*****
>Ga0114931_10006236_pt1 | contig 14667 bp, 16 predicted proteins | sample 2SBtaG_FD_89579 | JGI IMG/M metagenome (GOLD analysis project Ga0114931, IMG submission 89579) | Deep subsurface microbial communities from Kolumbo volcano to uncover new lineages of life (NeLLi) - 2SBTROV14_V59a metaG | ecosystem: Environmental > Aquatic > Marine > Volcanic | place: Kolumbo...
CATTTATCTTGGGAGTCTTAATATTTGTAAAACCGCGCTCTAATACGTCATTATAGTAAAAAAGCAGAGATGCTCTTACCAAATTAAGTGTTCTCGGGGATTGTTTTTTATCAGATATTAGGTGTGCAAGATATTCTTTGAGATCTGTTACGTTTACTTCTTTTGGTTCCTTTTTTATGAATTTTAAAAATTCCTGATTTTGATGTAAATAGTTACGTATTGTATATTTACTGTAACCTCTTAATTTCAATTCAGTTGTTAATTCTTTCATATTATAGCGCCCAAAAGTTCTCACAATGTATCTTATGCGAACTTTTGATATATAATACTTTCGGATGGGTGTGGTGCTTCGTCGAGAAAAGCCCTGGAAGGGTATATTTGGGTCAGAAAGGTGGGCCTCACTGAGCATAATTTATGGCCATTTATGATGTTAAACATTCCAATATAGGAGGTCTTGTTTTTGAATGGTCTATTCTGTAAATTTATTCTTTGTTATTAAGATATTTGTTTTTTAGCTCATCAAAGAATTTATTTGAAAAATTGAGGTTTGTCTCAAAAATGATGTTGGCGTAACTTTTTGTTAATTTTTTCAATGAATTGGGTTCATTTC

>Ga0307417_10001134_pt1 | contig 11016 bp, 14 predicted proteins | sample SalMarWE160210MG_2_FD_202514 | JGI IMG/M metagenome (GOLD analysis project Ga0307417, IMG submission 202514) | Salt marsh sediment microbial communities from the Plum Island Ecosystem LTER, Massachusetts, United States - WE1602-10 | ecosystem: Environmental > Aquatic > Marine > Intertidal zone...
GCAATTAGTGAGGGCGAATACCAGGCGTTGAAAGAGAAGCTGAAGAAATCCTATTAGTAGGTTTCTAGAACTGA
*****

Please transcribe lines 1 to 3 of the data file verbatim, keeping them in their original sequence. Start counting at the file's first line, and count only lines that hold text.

>Ga0114931_10006236_pt1 | contig 14667 bp, 16 predicted proteins | sample 2SBtaG_FD_89579 | JGI IMG/M metagenome (GOLD analysis project Ga0114931, IMG submission 89579) | Deep subsurface microbial communities from Kolumbo volcano to uncover new lineages of life (NeLLi) - 2SBTROV14_V59a metaG | ecosystem: Environmental > Aquatic > Marine > Volcanic | place: Kolumbo...
CATTTATCTTGGGAGTCTTAATATTTGTAAAACCGCGCTCTAATACGTCATTATAGTAAAAAAGCAGAGATGCTCTTACCAAATTAAGTGTTCTCGGGGATTGTTTTTTATCAGATATTAGGTGTGCAAGATATTCTTTGAGATCTGTTACGTTTACTTCTTTTGGTTCCTTTTTTATGAATTTTAAAAATTCCTGATTTTGATGTAAATAGTTACGTATTGTATATTTACTGTAACCTCTTAATTTCAATTCAGTTGTTAATTCTTTCATATTATAGCGCCCAAAAGTTCTCACAATGTATCTTATGCGAACTTTTGATATATAATACTTTCGGATGGGTGTGGTGCTTCGTCGAGAAAAGCCCTGGAAGGGTATATTTGGGTCAGAAAGGTGGGCCTCACTGAGCATAATTTATGGCCATTTATGATGTTAAACATTCCAATATAGGAGGTCTTGTTTTTGAATGGTCTATTCTGTAAATTTATTCTTTGTTATTAAGATATTTGTTTTTTAGCTCATCAAAGAATTTATTTGAAAAATTGAGGTTTGTCTCAAAAATGATGTTGGCGTAACTTTTTGTTAATTTTTTCAATGAATTGGGTTCATTTC

>Ga0307417_10001134_pt1 | contig 11016 bp, 14 predicted proteins | sample SalMarWE160210MG_2_FD_202514 | JGI IMG/M metagenome (GOLD analysis project Ga0307417, IMG submission 202514) | Salt marsh sediment microbial communities from the Plum Island Ecosystem LTER, Massachusetts, United States - WE1602-10 | ecosystem: Environmental > Aquatic > Marine > Intertidal zone...